Nick Santonastasso: Staying Adaptive in a Handicap World
I’m not so handsome, right?
In 1996, I was born with Hanhart syndrome, a rare condition that leaves babies with undeveloped limbs or organs. Doctors gave me a 30% chance to live because I was the 12th baby in medical history to have Hanhart syndrome. Of those 12 babies, eight died because their organs couldn’t support them. I was lucky. My organs were 100% healthy. Only my limbs were affected. As you can see, I was born with no legs, one arm and one finger, and I’m absolutely rocking and rolling.
It wasn’t always that way. As a kid, I hated my body. I thought it was the biggest curse, the most disgusting thing that could happen to me. I was ashamed that I didn’t look like everyone else. I couldn’t run around and play all the sports, which I thought meant I couldn’t play any sports. So, I hid. I kept myself small. One day, my older brother, Mike, asked me why I didn’t try new things. Why didn’t I try out wrestling like him, he asked.
I had an excuse. My right limb was about 5 inches longer than it is now. The bone developed faster than the skin. It was sensitive, and if I landed weird on that limb, the bone could come through the skin. I could have sat on that excuse and stayed in the comfortable, albeit miserable, place I had accepted as my permanent home. Instead, I chose to embrace a mindset that allowed me to live and grow. It was a pivotal moment.
Doctors amputated my right limb, which allowed me to start wrestling. A snowball effect followed. I took up bodybuilding. I worked on confidence, mindset and self-worth. I put myself on the internet when Vine was still a thing and found a little internet fandom there by dressing up as a zombie and scaring people with Mike. It landed me an appearance on the popular TV show, The Walking Dead. Now, I travel the world speaking at events with the singular goal of helping people understand that their limitations are often much greater than the physical ones they see in me. People will never make more than they think they’re worth. That’s why people stay in draining jobs and relationships.
My journey wasn’t easy. We all know the internet can be a nasty place. But when you build the foundation of self-love and confidence, you can choose to see, read or hear that nastiness without absorbing it or giving it power. In April 2020, Mike died from a heroin overdose, and it nearly broke me. But you have the emotional and mental power to heal from that depth of grief.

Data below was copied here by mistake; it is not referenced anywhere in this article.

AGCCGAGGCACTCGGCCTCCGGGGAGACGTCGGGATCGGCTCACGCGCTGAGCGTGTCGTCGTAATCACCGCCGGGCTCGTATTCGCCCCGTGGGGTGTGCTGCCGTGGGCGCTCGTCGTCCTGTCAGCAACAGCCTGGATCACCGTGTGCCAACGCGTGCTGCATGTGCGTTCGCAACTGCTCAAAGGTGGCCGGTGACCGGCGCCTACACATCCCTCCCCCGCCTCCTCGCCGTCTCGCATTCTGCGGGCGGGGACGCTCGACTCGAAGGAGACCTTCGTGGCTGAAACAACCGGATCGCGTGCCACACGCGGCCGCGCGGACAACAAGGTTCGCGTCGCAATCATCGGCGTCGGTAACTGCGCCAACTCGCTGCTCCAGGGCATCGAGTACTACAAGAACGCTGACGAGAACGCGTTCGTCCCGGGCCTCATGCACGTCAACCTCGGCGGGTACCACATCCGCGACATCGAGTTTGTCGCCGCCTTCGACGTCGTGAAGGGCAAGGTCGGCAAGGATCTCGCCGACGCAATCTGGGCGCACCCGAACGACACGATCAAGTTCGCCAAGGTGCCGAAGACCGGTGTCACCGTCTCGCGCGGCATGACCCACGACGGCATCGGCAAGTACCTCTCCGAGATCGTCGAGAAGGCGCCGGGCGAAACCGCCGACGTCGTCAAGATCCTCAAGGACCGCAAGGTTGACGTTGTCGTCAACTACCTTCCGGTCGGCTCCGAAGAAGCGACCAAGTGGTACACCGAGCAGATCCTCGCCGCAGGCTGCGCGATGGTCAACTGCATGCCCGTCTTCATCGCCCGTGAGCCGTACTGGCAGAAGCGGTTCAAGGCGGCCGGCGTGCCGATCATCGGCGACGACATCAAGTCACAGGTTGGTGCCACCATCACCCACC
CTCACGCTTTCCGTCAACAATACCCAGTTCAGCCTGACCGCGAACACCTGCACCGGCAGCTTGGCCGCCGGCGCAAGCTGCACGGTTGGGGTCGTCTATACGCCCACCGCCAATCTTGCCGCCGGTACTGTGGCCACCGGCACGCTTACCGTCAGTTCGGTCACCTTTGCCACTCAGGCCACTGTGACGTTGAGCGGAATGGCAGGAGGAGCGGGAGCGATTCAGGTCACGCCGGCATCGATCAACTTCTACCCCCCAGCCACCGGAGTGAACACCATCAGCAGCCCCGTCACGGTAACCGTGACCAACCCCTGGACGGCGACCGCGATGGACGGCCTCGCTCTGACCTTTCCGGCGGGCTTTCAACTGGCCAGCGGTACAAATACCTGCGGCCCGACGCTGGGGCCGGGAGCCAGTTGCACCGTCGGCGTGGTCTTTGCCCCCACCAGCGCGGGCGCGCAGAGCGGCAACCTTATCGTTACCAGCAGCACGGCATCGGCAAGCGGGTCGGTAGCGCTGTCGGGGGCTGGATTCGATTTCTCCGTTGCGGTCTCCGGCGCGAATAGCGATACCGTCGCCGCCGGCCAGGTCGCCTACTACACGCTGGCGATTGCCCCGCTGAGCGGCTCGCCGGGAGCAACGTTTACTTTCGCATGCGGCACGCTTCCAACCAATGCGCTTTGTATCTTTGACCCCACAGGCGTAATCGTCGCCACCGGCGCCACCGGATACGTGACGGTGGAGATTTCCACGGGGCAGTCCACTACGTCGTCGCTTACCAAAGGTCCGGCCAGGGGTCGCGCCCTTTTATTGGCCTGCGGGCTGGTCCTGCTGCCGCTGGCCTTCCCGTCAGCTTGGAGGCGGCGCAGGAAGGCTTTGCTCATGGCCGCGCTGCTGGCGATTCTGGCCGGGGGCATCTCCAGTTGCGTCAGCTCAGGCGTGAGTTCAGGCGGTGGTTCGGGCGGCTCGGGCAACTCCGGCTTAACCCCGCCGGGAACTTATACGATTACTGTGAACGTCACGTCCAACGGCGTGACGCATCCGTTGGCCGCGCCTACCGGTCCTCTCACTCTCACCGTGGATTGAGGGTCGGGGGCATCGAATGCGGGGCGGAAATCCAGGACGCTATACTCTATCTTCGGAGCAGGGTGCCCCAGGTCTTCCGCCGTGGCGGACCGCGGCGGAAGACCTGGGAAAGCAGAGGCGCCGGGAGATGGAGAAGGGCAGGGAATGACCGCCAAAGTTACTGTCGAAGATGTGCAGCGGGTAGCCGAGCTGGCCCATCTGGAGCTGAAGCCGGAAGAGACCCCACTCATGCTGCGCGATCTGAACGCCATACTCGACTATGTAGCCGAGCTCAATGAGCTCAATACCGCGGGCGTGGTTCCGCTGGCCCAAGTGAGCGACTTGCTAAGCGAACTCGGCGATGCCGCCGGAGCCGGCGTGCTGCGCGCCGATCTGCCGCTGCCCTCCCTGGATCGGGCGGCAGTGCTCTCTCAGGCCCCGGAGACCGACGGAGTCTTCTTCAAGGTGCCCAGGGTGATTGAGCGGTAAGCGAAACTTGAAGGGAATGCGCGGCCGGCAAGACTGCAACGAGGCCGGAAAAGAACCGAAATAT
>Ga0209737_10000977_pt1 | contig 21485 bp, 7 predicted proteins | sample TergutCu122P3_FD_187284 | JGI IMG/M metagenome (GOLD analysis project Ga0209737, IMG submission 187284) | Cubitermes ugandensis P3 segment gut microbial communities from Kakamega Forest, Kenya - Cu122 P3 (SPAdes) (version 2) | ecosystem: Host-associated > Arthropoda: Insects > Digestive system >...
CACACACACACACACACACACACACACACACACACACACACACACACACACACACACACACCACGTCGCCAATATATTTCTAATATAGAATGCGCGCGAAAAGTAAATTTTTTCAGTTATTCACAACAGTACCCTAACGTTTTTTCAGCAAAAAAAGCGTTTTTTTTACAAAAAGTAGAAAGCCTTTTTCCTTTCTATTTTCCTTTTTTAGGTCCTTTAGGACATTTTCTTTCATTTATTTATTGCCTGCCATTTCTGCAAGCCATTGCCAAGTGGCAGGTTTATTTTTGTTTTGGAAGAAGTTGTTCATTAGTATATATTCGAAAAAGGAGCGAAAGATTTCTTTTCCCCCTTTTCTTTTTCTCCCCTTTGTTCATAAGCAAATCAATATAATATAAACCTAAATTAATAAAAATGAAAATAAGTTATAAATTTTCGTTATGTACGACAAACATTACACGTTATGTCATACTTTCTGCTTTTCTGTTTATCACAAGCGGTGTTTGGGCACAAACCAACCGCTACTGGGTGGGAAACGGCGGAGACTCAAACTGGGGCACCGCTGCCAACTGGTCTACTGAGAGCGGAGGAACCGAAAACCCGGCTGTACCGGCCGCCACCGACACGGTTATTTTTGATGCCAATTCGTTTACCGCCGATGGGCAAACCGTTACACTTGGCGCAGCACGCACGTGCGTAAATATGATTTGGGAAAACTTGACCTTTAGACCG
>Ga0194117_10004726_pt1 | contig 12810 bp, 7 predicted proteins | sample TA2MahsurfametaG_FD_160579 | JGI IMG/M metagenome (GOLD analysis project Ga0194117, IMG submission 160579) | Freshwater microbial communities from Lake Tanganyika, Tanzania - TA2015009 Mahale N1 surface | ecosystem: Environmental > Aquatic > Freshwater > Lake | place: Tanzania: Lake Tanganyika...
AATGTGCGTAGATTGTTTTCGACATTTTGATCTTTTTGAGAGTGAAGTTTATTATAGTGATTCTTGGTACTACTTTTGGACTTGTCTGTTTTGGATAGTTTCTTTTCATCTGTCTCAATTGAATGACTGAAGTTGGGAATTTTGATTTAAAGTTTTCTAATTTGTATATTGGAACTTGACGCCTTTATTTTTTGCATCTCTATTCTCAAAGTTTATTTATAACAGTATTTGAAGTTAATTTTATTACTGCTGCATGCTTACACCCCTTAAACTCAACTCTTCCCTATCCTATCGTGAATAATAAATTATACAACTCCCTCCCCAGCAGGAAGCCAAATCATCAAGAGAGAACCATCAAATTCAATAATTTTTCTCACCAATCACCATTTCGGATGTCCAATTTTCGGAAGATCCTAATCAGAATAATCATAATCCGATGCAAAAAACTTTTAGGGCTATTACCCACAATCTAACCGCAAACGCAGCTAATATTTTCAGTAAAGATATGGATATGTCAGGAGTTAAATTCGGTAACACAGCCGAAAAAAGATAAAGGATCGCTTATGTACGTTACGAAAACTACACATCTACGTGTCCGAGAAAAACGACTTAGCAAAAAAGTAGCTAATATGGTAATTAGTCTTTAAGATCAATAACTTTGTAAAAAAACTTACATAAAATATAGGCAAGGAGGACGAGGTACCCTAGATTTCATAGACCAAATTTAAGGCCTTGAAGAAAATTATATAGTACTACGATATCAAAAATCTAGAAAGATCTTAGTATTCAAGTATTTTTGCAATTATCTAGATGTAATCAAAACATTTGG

How you do one thing is how you do everything. The way you show up in one area of life will affect the ways you show up in other areas. How often are we happy with the ways we show up to our jobs on Monday mornings? How often are we happy with how we show up for our loved ones after a long day? In 2018, my mom wrote a book, Born to Break the Boundaries: How We Raised an Adaptive Child in a Handicap World. She wrote about the ways she taught me to be self-sufficient, to fail forward and to adapt with gratitude.
Here’s the thing: I got a shot at life. A higher power loved me enough to put me here, and I have to take advantage of this human experience. People who don’t know me might see me coming down the street and feel sorry for me. I don’t need—or want—that pity. I want them to see themselves and look inward at the things that are holding them back. As Eminem aptly says, we only get one shot, and our mindset about that opportunity can be more crippling than any syndrome.
Are you taking your shot?
This article originally appeared in the November/December 2022 Issue of SUCCESS magazine. Photos courtesy of Nick Santonastasso
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